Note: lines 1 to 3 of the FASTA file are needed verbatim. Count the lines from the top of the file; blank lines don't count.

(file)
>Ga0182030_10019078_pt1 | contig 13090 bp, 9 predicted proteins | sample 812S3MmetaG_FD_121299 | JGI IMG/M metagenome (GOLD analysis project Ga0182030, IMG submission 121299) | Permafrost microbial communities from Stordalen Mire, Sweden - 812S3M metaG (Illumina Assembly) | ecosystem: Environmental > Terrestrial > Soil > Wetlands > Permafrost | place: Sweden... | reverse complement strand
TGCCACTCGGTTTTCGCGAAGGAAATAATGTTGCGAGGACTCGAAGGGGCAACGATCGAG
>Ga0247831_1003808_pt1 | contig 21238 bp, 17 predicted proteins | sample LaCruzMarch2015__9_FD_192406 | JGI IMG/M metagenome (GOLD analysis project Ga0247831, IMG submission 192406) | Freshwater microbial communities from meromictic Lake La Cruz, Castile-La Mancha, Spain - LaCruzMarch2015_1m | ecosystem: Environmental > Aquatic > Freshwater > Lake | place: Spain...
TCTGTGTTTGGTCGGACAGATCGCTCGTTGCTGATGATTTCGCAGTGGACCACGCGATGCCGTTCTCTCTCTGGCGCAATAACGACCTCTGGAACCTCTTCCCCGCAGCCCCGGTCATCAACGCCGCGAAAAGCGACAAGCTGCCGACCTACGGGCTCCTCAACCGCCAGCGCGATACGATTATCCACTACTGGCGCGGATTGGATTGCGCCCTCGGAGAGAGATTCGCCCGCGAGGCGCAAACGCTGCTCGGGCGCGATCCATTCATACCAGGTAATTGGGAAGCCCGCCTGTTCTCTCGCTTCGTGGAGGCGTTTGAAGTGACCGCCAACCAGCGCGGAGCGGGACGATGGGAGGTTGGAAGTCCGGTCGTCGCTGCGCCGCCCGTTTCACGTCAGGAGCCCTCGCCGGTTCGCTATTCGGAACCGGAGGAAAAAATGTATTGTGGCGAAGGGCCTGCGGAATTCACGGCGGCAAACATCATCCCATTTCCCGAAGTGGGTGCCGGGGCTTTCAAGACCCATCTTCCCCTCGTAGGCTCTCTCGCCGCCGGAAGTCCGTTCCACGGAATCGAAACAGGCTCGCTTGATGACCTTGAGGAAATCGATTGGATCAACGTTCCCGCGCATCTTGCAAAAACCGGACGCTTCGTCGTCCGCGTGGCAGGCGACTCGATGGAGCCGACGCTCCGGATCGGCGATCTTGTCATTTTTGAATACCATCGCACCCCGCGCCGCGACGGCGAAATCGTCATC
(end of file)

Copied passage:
>Ga0182030_10019078_pt1 | contig 13090 bp, 9 predicted proteins | sample 812S3MmetaG_FD_121299 | JGI IMG/M metagenome (GOLD analysis project Ga0182030, IMG submission 121299) | Permafrost microbial communities from Stordalen Mire, Sweden - 812S3M metaG (Illumina Assembly) | ecosystem: Environmental > Terrestrial > Soil > Wetlands > Permafrost | place: Sweden... | reverse complement strand
TGCCACTCGGTTTTCGCGAAGGAAATAATGTTGCGAGGACTCGAAGGGGCAACGATCGAG
>Ga0247831_1003808_pt1 | contig 21238 bp, 17 predicted proteins | sample LaCruzMarch2015__9_FD_192406 | JGI IMG/M metagenome (GOLD analysis project Ga0247831, IMG submission 192406) | Freshwater microbial communities from meromictic Lake La Cruz, Castile-La Mancha, Spain - LaCruzMarch2015_1m | ecosystem: Environmental > Aquatic > Freshwater > Lake | place: Spain...